Cherie Lowe has been crowned Queen of Free by the Internet, and she's held the crown through smart focus on freebies and where to find them. Cherie sat down with us to talk about coupons and freebies.
What led you to your crown as the Queen of Free?
When I was a 9-year-old little girl, I bought a paperback at the book fair. In it were the secrets of the universe. If I simply sent a self-addressed stamped envelope to select companies, they would actually send me something for free! What a miracle! The advent of the internet made this pursuit of free even easier. However, the name and crown of the Queen of Free has more than one meaning. From April of 2008 to March of 2012, our family paid off $127K in debt. I began to see the pursuit of free through a whole new angle. Plus, my ninja-like skills for scoring items for free and saving money came in pretty handy.
How do you find so much free stuff?
Daily, I check out a number of online forums and frugal blogs to see what the best deals are on the internet. However, after a while, your eye becomes trained to scoring a deal. Usually items jump out at me without very much effort due to years of honing my craft.
Is "free" always a deal? If not, why not?
Unfortunately not. Sometimes freebies are a gateway drug - a way to hook you on a product you wouldn't normally use or purchase. Companies certainly use free promotions and samples as a marketing tool. You have to value your time and consider whether or not you can withstand the temptation of being pitched to purchase. Only once ever did I sit through a pitch for timeshare vacation in order to pick up a free gift card and vouchers for a free stay. It was too painful of an endeavor for me to ever do it again.
For our family, staying out of debt and not overspending are both more important than scoring something for free. I also always contemplate the number of minutes I could use to either spend time with my family or actually make money by working before pursuing a freebie, too.
As a final note, stuff breeds stuff. So if I don't have space for a freebie or I know I'm not going to use it, I won't even bother with a promotion. It's more important to me to keep our home's systems clutter free and functioning well than score a really great deal.
How much time do you put into finding the freebies you feature on your site?
It honestly depends on my daily schedule. I'm a newspaper columnist for a local publication, a weekly money-saving contributor for WTHR, a freelancer for a couple of websites, and an author. Add to that being a wife, mom of two girls, friend, and leader in the community. Some days, I blog several freebies. Some days, not so much. I would say I probably only spend an average of an hour a day looking for freebies, though. I spend more time writing about ways to save in general and get out of debt.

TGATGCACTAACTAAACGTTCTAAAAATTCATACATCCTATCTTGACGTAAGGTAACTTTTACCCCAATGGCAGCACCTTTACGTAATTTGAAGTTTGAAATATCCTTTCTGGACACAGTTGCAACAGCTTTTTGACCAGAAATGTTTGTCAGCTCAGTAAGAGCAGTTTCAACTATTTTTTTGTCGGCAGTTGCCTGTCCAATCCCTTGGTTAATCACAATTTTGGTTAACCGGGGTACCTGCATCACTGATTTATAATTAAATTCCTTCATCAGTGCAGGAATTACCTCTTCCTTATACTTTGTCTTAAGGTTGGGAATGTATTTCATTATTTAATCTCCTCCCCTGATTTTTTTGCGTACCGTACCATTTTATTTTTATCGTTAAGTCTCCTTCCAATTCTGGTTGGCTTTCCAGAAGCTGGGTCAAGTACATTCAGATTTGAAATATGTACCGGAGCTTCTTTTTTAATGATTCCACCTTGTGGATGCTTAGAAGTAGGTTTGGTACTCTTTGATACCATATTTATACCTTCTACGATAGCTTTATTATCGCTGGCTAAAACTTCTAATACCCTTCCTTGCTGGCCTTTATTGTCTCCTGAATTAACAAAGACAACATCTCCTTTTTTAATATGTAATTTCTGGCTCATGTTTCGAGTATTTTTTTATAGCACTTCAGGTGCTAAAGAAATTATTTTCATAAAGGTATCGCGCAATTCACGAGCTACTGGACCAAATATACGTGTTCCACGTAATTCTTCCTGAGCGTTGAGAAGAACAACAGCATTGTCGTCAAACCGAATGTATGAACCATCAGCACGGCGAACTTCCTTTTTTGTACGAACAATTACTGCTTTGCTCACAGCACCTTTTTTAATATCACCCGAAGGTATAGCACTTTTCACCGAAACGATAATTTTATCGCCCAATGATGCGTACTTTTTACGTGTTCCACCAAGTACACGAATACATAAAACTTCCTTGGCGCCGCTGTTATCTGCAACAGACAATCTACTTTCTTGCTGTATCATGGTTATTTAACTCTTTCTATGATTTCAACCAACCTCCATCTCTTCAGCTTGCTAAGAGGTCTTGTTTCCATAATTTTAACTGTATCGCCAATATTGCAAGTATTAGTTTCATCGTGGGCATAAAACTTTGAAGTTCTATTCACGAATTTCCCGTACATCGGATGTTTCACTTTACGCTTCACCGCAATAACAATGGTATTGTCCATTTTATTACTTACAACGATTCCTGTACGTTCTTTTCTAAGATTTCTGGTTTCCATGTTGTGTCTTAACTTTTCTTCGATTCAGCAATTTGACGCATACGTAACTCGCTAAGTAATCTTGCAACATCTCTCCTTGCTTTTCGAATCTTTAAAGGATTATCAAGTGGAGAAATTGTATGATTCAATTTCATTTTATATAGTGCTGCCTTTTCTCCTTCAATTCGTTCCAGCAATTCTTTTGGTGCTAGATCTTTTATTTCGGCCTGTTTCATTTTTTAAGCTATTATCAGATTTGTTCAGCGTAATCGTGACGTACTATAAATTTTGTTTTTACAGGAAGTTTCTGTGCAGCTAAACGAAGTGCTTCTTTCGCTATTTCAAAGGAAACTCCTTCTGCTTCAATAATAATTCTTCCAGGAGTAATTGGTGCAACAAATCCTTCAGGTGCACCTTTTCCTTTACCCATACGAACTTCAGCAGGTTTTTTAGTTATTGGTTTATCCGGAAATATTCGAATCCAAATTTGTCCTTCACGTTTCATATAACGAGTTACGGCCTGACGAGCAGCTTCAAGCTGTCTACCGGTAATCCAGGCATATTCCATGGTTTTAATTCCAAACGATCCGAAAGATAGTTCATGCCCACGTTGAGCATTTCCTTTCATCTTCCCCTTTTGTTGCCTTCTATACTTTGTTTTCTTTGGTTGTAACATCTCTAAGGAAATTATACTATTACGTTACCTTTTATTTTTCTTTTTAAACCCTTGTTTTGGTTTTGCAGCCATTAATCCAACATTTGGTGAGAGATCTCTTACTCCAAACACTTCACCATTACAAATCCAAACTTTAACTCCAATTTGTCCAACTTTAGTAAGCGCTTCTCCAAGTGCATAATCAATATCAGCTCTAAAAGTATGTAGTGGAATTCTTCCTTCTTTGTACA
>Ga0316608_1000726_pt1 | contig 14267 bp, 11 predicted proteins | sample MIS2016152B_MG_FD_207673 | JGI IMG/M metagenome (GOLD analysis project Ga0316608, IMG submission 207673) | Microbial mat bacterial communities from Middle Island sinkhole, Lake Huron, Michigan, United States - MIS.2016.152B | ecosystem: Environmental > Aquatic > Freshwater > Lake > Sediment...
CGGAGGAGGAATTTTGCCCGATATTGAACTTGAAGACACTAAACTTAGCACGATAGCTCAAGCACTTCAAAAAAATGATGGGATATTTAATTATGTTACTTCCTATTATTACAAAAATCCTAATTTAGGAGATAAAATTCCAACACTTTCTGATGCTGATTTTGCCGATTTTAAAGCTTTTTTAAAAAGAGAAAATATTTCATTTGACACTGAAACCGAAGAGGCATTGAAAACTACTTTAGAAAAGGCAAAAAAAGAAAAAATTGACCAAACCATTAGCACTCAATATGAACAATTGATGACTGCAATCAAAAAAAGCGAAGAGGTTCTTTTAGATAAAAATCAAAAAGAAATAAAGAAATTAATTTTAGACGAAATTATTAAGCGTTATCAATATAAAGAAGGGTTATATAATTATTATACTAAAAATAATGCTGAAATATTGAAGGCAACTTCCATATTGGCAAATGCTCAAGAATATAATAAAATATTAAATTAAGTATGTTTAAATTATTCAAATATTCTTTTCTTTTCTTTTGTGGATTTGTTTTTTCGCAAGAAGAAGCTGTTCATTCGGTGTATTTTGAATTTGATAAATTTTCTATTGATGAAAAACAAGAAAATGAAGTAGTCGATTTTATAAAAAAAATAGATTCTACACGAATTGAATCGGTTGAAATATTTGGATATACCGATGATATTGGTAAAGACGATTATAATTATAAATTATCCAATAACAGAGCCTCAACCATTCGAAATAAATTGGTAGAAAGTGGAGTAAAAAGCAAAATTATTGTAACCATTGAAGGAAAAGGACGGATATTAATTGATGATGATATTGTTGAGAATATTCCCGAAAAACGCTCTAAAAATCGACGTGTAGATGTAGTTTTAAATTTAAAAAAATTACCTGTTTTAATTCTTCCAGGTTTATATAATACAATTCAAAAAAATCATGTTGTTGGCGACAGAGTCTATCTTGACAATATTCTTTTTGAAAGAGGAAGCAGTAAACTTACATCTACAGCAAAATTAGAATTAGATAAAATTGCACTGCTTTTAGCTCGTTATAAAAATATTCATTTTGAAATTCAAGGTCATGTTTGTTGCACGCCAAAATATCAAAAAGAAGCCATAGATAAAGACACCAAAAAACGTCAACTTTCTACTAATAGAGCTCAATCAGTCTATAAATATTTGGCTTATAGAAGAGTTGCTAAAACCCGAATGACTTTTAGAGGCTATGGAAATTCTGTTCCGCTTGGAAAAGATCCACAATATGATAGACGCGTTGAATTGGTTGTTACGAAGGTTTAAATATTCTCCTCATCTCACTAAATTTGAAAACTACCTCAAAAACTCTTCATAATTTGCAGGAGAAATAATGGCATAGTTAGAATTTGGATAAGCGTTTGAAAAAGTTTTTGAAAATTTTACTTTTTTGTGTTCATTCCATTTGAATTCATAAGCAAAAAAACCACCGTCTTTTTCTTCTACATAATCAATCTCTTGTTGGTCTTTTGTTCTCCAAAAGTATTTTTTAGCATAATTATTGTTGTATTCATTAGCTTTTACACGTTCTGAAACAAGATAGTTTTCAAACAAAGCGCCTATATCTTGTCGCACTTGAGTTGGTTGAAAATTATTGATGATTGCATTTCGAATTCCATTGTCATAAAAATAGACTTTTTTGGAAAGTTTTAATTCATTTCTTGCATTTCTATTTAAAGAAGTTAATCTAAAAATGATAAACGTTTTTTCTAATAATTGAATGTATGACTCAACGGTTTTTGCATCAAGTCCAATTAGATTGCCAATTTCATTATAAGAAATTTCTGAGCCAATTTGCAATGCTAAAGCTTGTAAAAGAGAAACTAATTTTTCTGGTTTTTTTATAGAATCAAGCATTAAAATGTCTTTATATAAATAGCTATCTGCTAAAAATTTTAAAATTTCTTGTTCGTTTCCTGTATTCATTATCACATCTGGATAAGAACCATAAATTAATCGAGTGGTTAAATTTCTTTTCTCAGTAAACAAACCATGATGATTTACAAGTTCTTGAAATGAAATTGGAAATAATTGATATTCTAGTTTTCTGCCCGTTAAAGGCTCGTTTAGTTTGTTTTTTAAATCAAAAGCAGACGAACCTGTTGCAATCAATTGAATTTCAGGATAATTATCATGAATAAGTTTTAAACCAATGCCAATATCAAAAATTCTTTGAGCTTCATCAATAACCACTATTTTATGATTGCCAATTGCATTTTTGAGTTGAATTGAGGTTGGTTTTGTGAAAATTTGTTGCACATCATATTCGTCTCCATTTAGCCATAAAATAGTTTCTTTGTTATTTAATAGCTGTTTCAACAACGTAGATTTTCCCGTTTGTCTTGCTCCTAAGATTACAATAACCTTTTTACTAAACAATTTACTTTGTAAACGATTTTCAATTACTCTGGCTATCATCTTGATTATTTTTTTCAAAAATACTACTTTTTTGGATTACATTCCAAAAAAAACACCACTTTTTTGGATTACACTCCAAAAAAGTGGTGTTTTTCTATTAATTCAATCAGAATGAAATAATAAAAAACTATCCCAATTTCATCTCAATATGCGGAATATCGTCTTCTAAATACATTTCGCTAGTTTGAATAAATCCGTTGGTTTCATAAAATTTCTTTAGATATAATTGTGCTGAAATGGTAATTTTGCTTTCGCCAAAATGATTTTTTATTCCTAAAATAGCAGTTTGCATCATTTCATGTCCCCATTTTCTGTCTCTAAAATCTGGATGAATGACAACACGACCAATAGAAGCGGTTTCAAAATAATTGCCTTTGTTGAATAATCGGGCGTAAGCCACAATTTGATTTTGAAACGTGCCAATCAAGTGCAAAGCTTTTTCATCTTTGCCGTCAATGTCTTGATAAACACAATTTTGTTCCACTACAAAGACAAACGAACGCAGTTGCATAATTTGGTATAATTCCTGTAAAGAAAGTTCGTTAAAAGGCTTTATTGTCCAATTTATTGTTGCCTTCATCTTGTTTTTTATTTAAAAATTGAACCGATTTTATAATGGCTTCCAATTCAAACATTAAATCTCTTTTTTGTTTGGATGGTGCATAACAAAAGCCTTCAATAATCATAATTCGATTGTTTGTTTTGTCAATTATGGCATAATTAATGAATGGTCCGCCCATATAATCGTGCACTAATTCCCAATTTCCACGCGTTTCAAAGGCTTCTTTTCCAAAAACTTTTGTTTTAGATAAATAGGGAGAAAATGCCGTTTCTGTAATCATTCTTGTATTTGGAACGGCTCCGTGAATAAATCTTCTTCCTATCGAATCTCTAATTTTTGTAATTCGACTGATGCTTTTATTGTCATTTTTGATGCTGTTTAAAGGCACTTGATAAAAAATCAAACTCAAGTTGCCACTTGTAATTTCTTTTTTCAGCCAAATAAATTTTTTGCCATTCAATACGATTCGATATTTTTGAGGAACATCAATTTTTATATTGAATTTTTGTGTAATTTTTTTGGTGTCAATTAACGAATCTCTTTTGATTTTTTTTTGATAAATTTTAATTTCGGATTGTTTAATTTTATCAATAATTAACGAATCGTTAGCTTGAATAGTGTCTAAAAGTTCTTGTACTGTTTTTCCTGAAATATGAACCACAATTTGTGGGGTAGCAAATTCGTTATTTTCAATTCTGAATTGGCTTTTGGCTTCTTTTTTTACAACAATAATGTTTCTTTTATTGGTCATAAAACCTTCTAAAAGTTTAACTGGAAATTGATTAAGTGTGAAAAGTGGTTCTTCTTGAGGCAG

What are some of the things that make a "good" coupon?
What a great question that most people don't think about! So when I'm looking for a good coupon, I definitely consider whether or not it's a brand or item we already purchase. As a general albeit flexible rule of thumb, I try not to use coupons for something I've never bought before. Again, companies don't love you and your family so much that they want to help you score a great deal - they are marketing through coupons.
After that consideration, I explore the potential to further maximize the coupon through stretching. Does a local store have a sale, rewards program, eCoupon or printable store coupon that is stackable with the offer? Sometimes, there's more than one way to make that coupon work for you and further stretch your savings. I also ask the question, "Will this coupon cause me to spend money beyond my budget?" The budget is more holy than any enticing deal.
It's also a great idea to consider whether or not you'll actually use the item. I know it seems obvious, but if it sits on my shelves forever, it's not a good deal. Even if I can score dog food for free, I'm probably not going to buy it because we don't have a dog. If you're charitable and know you can donate items couponed for free or close to it, have a 24-hour plan to move that item along out of your house. Otherwise, it will grow roots and stay in your home for months or even years.
What do you wish you'd know when you started looking for coupons?
Couponing is a marathon and not a sprint. You will always forget a coupon at home or neglect to purchase a Sunday paper. It doesn't mean that your career of saving money has to end. Get back on the horse and try again. I've gone through seasons where I hardcore coupon and maximize every dollar, and then I've gotten lazy and out of the habit. I always return to it.
You don't have to be extreme. Couponing should fit into your lifestyle and not occupy more than a couple of hours of time a week. If you're spending 40-60 hours a week couponing, you might want to consider getting a job. Sure, there will be less toilet paper and candy bars for free, but you'll be making money. Relax into saving money and you'll find that you both enjoy it and you can sustain the practice over years instead of burning out and then missing out.